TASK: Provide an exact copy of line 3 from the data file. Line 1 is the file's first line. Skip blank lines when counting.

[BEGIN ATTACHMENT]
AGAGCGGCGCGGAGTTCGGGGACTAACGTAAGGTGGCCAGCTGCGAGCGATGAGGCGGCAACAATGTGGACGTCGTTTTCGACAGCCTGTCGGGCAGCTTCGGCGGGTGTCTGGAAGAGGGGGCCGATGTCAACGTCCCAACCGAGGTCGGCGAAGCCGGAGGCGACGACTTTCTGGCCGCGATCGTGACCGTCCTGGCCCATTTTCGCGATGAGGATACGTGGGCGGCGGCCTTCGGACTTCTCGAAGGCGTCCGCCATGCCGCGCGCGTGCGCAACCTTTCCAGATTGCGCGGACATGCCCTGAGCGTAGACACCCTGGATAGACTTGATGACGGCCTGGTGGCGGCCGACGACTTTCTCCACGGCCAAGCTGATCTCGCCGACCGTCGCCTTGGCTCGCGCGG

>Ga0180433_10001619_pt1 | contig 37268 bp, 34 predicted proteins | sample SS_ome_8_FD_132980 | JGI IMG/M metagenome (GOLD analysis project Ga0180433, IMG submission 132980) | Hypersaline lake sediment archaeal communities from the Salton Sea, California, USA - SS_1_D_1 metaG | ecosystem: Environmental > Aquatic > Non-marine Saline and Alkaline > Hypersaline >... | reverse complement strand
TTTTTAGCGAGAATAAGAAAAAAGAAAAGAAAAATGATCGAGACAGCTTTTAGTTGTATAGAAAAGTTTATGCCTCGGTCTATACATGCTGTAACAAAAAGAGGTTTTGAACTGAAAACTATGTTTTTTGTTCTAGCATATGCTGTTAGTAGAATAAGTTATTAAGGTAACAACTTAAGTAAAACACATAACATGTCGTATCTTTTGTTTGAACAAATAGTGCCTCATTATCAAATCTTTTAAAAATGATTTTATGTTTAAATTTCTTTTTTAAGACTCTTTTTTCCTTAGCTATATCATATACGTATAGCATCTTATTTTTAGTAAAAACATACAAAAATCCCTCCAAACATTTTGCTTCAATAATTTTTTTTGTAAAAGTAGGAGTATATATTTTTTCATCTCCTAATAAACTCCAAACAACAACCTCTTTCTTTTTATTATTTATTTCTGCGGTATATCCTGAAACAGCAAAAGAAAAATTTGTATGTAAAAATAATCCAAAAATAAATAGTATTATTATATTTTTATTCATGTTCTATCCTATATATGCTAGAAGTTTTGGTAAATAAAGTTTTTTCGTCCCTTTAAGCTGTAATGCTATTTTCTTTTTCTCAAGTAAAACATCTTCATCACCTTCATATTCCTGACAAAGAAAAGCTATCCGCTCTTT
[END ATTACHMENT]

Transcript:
TTTTTAGCGAGAATAAGAAAAAAGAAAAGAAAAATGATCGAGACAGCTTTTAGTTGTATAGAAAAGTTTATGCCTCGGTCTATACATGCTGTAACAAAAAGAGGTTTTGAACTGAAAACTATGTTTTTTGTTCTAGCATATGCTGTTAGTAGAATAAGTTATTAAGGTAACAACTTAAGTAAAACACATAACATGTCGTATCTTTTGTTTGAACAAATAGTGCCTCATTATCAAATCTTTTAAAAATGATTTTATGTTTAAATTTCTTTTTTAAGACTCTTTTTTCCTTAGCTATATCATATACGTATAGCATCTTATTTTTAGTAAAAACATACAAAAATCCCTCCAAACATTTTGCTTCAATAATTTTTTTTGTAAAAGTAGGAGTATATATTTTTTCATCTCCTAATAAACTCCAAACAACAACCTCTTTCTTTTTATTATTTATTTCTGCGGTATATCCTGAAACAGCAAAAGAAAAATTTGTATGTAAAAATAATCCAAAAATAAATAGTATTATTATATTTTTATTCATGTTCTATCCTATATATGCTAGAAGTTTTGGTAAATAAAGTTTTTTCGTCCCTTTAAGCTGTAATGCTATTTTCTTTTTCTCAAGTAAAACATCTTCATCACCTTCATATTCCTGACAAAGAAAAGCTATCCGCTCTTT